• Accrual Method
    The accrual method or basis of accounting records income in the period earned and records expenses and capital expenditures such as buildings, land, equipment, and vehicles in the period incurred. The purpose of the accrual method of accounting is to properly match income and expenses in the correct period.

    In order to accomplish this, the accrual method of accounting records revenue as earned when the product and/or service is shipped or rendered and invoiced (billed) to customers. Likewise, expenses and capital expenditures are recorded as incurred when the product and or service is shipped or rendered and invoiced (billed) by the supplier.

    Information, such as the amounts billed to customers for products and/or services and not paid, and the amounts billed by suppliers for their products and/or services and not paid is recorded and maintained in the "books" using the accrual method. This is the accounting method that is required to be used in order to conform to generally accepted accounting principles (GAAP) in preparing financial statements for external users.

Difference Between The Two Methods
The difference between the two methods used for recording revenues and expenses results from when the business transaction is recorded in the "books" (timing). A business using the accrual method will record revenues and expenses in their "books" before a business using the cash method. In other words, unlike the cash method, they don't wait until they get paid by the customer or wait until they pay a supplier to record the transaction.

Comment: Cash Flow and Profits are two different "animals". Due to the timing difference as to when revenue and expenses are recorded and when the cash resulting from the revenue and expenses is actually received or paid out , a business using the accrual method of accounting and reporting a "hefty" profit does not necessarily mean that they have the cash to pay their bills.

Relationship Between the Type of Bookkeeping System Used and the Accounting Method Used

The Single Entry bookkeeping system is used along with the Cash Method of accounting.
Debits and Credits are not used to record financial events.

The Double Entry bookkeeping system can be used with both the Cash and Accrual methods of accounting. Debits and Credits are used to record financial events.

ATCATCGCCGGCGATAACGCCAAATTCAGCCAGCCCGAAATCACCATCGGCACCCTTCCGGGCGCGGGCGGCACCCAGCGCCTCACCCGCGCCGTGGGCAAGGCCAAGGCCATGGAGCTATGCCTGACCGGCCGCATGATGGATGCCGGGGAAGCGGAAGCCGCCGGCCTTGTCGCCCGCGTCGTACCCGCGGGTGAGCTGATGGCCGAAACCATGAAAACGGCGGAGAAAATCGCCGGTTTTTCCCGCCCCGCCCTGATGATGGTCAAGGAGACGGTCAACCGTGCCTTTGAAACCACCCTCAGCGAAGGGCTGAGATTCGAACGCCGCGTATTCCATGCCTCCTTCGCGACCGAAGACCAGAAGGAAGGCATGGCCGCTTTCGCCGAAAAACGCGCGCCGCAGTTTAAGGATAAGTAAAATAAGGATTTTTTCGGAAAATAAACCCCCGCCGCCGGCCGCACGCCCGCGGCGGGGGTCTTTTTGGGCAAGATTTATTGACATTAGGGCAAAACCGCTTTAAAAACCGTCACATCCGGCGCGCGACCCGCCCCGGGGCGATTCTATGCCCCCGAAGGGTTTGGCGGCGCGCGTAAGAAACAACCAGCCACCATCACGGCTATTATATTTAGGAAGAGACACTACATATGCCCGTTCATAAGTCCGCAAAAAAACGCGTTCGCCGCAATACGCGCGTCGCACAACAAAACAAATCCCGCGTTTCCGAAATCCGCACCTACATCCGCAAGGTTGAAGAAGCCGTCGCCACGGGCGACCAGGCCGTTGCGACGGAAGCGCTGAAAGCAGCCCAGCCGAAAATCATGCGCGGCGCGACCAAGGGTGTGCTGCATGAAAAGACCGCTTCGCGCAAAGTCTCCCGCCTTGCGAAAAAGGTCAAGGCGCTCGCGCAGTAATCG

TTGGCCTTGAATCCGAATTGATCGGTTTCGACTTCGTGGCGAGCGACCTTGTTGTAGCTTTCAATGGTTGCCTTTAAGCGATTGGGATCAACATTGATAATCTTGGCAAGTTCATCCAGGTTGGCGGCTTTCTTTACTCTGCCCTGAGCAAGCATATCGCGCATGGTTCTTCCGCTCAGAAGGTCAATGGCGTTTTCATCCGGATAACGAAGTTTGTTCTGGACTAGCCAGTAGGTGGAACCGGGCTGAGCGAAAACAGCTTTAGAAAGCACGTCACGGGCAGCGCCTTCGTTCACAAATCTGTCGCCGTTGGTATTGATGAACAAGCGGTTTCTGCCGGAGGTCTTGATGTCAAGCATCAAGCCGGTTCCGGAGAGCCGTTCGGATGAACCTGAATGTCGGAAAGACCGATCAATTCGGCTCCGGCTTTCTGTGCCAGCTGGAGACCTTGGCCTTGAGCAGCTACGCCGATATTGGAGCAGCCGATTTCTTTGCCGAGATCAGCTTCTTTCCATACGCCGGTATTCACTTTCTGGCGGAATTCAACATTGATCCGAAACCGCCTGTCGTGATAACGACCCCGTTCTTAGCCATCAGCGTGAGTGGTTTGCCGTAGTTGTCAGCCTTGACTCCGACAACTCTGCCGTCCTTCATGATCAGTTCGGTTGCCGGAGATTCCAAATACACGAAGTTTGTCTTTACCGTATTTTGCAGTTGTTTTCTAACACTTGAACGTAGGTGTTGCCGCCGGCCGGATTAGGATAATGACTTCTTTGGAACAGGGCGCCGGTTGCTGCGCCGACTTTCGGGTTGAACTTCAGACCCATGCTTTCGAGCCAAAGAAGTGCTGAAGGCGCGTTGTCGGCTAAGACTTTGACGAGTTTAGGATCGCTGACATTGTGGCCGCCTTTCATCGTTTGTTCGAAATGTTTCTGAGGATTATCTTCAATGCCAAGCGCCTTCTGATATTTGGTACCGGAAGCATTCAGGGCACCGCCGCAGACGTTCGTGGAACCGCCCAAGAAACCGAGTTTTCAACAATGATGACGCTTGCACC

With the arrival of computers and accounting software, bookkeeping errors decreased and efficiency increased. For example, the accounting software will refuse a journal entry if the debit amount entered does not equal the credit amount entered. Further, because journal amounts are posted electronically and account balances are calculated electronically, the potential for human error in these tasks is eliminated.

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Debits and Credits

Whether bookkeeping tasks are performed manually by a bookkeeper or electronically by clerks, one thing remains the same: every business transaction involves at least two accounts. This is known as double entry bookkeeping (or "double entry accounting"). Double entry bookkeeping requires that for each transaction, one (or more) account must be debited, and one (or more) account must be credited.

When you are using accounting software, it may not be obvious to you that two accounts are involved with each transaction. This is because the software often updates one of the two accounts automatically. For example, whenever you enter an amount from a vendor's invoice, the computer "recognizes" it as an Accounts Payable and automatically enters the amount as a credit in that account. What you see on the computer screen is a prompt to enter only the "other" account, the one to be debited. Similarly, if you use software to generate checks, the system will automatically credit Cash and prompt you to enter only the account (or accounts) to be debited.